Earlier this week, YouTube quietly announced a policy change to its treatment of videos targeted toward minors and young children. The video platform says it will now remove all content that contains “violent” or “mature” themes if it is targeted toward kids, either through the title of the video, its description, or the accompanying tags.
Going forward, YouTube says this type of content “will no longer be allowed on the platform.” Prior to this change, YouTube was age-restricting such videos, but now it’s going a step further to help clean up the platform and make it a safer place for children amid intense regulatory scrutiny and nonstop criticism of its executive leadership.
The policy change was announced two days ago, but it was done so on a YouTube Help community forum and appears to have gone largely unnoticed, with the post amassing only 20 replies and little news coverage. YouTube says it will begin ramping up enforcement of this new policy over the next 30 days, to give creators a chance to become familiar with the new rules.
As part of that process, YouTube says it will remove videos that violate the policy, but it won’t be giving strikes to channels until the 30-day period is up. YouTube says it won’t be handing out strikes to videos uploaded prior to the policy change, but it still reserves the right to remove those videos. YouTube advises creators check the YouTube Kids guidelines if they want to specifically reach children with their videos, and it also advises creators to make sure their descriptions and tags are targeting the right audience to avoid getting caught up in the ban. YouTube also says it will be age-restricting more content that could be confusingly viewed as kid-friendly, like adult cartoons.
YouTube gives some examples of offending content, like videos tagged as “for children” that feature family-friendly cartoons engaging in otherwise violent or disturbing activity, like “injecting needles.” YouTube also warns against content featuring nursery rhymes that engage with mature themes like sex, violence, and death.
YouTube’s struggles to moderate its platform, and in particular videos targeted toward children, have been ongoing for years, although these issues have noticeably intensified in the past few years. In just the past six months, regulatory scrutiny over tech platform moderation has reached a fever pitch, with YouTube embroiled in an ongoing Federal Trade Commission investigation into its inability to combat videos designed to exploit, manipulate, or harm young kids and potential privacy violations related to its handling of underage viewers.
At the center of the controversy is YouTube’s recommendation algorithm that critics claim is fundamentally flawed, because it does not take into account the nature of the content it’s recommending to users and as a result can send people, including young children, down dangerous paths toward extremist, violent, and exploitative content. Another issue is that YouTube videos featuring children tend to perform extremely well on the platform, with the company’s algorithms rewarding creators that use kid-friendly tags and descriptions and put children on-screen with massive viewing metrics and more advertising dollars.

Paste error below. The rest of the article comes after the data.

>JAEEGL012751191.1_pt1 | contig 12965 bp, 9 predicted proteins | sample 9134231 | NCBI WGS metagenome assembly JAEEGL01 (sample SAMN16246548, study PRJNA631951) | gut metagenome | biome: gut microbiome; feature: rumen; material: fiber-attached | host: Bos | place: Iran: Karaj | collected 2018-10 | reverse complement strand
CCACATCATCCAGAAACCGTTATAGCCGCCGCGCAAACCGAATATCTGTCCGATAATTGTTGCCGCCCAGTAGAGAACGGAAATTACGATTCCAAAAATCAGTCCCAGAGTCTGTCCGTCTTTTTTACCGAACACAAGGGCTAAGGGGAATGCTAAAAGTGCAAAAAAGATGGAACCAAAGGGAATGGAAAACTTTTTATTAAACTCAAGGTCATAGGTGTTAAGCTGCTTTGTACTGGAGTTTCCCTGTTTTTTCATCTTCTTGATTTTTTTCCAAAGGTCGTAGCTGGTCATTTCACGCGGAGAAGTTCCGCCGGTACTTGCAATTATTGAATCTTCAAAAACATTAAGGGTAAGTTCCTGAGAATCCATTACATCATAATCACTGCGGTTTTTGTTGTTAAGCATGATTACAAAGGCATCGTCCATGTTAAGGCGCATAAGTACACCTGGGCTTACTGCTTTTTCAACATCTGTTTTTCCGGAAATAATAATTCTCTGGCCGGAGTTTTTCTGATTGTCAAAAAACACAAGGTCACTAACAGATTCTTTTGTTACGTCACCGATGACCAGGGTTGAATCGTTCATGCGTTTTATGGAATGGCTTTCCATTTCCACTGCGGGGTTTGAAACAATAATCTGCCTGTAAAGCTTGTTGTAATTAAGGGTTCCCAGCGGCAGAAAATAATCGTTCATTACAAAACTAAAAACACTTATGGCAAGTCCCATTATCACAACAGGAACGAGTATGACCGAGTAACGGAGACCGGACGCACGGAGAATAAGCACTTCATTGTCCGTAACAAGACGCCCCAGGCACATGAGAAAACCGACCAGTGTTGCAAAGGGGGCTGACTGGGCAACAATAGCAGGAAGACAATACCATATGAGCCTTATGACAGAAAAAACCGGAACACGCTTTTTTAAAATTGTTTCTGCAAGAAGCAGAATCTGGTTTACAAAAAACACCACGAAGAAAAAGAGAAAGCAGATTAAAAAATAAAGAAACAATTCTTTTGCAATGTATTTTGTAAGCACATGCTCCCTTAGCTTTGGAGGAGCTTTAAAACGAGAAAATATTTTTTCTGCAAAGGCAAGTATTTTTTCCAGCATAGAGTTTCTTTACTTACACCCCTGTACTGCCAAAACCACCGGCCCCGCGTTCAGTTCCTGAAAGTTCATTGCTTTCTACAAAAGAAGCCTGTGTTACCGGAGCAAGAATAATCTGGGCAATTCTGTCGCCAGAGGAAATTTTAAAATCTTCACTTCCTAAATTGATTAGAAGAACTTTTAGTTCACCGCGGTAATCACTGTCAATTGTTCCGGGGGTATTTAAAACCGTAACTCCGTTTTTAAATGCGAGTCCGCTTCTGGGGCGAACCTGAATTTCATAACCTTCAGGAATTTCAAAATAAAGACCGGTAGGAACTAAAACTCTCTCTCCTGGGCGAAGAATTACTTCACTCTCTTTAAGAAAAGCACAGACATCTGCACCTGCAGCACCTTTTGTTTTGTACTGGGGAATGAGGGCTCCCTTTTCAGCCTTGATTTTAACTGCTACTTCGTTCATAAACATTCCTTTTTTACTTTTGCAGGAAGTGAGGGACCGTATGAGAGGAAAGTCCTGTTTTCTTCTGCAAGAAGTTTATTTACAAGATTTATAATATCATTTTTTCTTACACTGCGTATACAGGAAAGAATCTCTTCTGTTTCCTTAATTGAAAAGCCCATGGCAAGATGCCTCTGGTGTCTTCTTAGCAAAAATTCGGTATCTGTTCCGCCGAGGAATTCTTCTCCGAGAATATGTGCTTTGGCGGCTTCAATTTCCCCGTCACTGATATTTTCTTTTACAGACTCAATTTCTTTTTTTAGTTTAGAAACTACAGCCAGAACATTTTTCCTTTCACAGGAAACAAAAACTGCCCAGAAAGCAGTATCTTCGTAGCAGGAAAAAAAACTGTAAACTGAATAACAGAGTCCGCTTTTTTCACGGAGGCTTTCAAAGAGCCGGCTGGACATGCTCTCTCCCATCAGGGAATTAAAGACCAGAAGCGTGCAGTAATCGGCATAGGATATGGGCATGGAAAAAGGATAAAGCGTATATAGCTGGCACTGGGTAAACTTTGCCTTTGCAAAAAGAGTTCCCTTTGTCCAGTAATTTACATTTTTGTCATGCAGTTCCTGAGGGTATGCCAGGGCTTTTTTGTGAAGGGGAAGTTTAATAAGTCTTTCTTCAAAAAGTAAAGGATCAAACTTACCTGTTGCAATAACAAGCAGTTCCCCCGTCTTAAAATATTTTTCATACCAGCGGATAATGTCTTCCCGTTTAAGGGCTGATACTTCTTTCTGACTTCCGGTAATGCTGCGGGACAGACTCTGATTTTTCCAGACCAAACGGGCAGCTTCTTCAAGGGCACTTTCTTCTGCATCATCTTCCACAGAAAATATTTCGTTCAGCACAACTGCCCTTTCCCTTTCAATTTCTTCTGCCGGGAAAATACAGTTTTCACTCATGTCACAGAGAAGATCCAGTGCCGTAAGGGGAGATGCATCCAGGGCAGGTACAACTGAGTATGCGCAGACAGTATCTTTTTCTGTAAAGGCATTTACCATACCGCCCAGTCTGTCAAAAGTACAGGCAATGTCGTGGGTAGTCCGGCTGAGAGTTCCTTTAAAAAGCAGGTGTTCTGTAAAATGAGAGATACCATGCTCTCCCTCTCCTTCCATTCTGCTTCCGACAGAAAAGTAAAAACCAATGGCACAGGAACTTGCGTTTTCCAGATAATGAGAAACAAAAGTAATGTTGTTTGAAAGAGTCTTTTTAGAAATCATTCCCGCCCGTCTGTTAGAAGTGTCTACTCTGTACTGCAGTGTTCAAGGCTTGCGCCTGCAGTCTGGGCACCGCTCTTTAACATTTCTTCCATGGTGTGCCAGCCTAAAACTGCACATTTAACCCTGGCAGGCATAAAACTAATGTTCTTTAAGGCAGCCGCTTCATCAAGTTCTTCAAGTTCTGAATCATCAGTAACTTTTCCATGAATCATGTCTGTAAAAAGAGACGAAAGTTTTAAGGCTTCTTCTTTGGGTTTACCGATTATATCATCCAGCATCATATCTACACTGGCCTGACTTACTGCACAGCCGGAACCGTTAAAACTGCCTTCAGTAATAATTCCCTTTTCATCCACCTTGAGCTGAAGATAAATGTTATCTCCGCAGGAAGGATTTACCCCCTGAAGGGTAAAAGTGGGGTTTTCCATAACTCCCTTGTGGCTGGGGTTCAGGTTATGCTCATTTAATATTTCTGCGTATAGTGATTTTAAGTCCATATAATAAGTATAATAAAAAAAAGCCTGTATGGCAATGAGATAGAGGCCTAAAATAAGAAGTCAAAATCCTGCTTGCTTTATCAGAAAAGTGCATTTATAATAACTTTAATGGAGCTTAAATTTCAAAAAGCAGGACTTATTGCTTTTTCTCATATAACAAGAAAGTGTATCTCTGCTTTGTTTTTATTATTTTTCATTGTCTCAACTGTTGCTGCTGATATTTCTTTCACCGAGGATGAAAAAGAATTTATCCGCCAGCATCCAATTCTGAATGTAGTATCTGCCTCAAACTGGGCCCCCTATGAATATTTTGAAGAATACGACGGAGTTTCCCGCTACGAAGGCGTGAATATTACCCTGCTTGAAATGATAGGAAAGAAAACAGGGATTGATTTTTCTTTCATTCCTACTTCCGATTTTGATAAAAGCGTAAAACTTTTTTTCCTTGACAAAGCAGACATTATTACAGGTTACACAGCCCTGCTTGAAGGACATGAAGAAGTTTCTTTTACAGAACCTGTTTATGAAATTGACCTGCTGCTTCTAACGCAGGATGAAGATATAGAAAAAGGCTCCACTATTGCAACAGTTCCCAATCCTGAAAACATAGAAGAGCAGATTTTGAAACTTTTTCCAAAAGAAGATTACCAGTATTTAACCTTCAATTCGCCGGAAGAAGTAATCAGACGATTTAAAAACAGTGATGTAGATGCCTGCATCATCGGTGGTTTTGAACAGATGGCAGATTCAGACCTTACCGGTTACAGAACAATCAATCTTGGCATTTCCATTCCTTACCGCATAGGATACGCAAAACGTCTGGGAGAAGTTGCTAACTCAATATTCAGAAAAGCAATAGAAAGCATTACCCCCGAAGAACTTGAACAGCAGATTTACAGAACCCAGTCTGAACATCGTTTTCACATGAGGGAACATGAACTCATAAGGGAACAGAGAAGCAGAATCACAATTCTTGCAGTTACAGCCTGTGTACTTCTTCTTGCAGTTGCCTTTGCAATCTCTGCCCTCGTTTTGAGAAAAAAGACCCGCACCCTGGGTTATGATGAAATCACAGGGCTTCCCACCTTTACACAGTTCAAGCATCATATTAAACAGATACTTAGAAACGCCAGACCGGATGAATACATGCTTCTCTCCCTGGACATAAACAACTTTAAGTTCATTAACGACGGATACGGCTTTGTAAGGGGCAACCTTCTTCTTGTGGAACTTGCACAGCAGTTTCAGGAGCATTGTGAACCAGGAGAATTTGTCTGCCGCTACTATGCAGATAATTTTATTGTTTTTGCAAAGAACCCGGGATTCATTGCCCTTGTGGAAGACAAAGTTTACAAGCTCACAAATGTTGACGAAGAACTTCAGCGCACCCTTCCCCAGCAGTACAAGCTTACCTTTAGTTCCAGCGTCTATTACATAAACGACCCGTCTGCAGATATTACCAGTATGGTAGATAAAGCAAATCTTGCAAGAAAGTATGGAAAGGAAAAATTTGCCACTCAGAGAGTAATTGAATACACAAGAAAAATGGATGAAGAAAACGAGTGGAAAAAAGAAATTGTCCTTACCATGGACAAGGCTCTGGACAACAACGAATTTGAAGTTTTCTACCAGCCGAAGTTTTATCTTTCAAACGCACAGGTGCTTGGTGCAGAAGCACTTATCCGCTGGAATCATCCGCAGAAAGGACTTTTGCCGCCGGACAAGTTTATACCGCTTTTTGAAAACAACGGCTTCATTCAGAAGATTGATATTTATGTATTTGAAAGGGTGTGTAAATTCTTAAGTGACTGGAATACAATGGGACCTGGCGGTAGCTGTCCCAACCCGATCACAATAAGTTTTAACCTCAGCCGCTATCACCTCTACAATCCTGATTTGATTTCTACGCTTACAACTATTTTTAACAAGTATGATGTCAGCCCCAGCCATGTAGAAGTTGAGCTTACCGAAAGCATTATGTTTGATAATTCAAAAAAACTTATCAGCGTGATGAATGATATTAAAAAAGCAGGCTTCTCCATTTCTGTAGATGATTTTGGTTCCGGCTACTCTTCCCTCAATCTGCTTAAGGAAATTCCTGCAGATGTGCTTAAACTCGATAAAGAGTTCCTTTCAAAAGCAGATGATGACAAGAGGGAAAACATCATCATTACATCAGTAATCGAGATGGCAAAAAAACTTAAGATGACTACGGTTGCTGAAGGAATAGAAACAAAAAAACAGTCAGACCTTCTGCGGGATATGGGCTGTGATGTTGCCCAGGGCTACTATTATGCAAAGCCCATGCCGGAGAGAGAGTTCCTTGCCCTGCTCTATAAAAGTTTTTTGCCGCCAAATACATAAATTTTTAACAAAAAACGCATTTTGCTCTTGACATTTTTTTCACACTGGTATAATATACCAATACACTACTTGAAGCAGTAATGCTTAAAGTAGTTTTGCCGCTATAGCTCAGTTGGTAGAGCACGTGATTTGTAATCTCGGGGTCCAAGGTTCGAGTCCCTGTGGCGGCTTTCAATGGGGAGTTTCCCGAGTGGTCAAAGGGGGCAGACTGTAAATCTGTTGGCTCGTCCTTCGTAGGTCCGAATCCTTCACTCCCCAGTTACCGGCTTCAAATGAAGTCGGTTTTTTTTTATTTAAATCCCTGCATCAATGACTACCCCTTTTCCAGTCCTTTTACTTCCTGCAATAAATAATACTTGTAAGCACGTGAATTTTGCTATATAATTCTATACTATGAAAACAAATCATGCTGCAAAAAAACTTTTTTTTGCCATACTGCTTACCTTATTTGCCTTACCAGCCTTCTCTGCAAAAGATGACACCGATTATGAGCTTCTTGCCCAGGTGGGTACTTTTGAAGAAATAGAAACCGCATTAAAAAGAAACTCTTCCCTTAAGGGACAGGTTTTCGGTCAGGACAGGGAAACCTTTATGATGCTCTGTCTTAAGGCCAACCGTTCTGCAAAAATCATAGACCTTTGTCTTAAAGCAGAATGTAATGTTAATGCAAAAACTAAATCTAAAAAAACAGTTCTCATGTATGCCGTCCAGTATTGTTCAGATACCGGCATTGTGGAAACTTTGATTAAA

In June, YouTube said it would not stop recommending videos featuring stepchildren, even after the company became aware that pedophiles were flocking to such content to leave lewd comments and engage in other exploitative behavior. YouTube’s decision-making in that regard has become central to the FTC’s investigation, which reached a settlement in July that has is reportedly still under review by the Justice Department. The company has been vigorously criticized for taking a lax approach to enforcement and moderation on such videos because of how lucrative they are.
Despite YouTube creating a kid-friendly app, YouTube Kids, with the sole purpose of creating a safe place for parents to send their children on the internet, the company has come under fire for failing to address the myriad algorithm-gaming activities borne from the kid-friendly content boom. Before this year’s pedophile issue, YouTube faced down controversies like Elsagate, where anonymous and hard-to-track content creators overseas were making disturbing, copyright-infringing videos featuring distorted versions of Disney and Marvel characters.
In the past, YouTube has taken a half-hearted approach to moderation that involved dealing with batches of offending videos as it became aware of them, usually because news organizations were alerting the company’s communications team when asking for comment. Although it had rules around content featuring kids and content targeted toward kids, YouTube failed to uniformly enforce these rules and its platform became overrun with complex edge cases its guidelines did not take into account, like Elsagate.
Over the past year or so, YouTube CEO Susan Wojcicki has been more proactive, in response to a massive swell of backlash from lawmakers and the public. YouTube said in February it was “aggressively approaching” its child exploitation issue. YouTube parent company Google has also discussed the possibility of moving all content featuring and directed at children over to YouTube Kids. (YouTube Kids has faced its own share of issues, as well.)
YouTube has also been taking aggressive stances against letting channels live stream if children are involved, and the company is now disabling comment sections on certain videos featuring children. YouTube is still undecided, however, on whether it should turn off the recommendation algorithm on such content for fear it could reduce engagement. Earlier this week,Bloombergreported that YouTube is finalizing plans to remove targeted advertising on videos featuring children on its main site to help prevent potential fines under the Children’s Online Privacy Protection Act.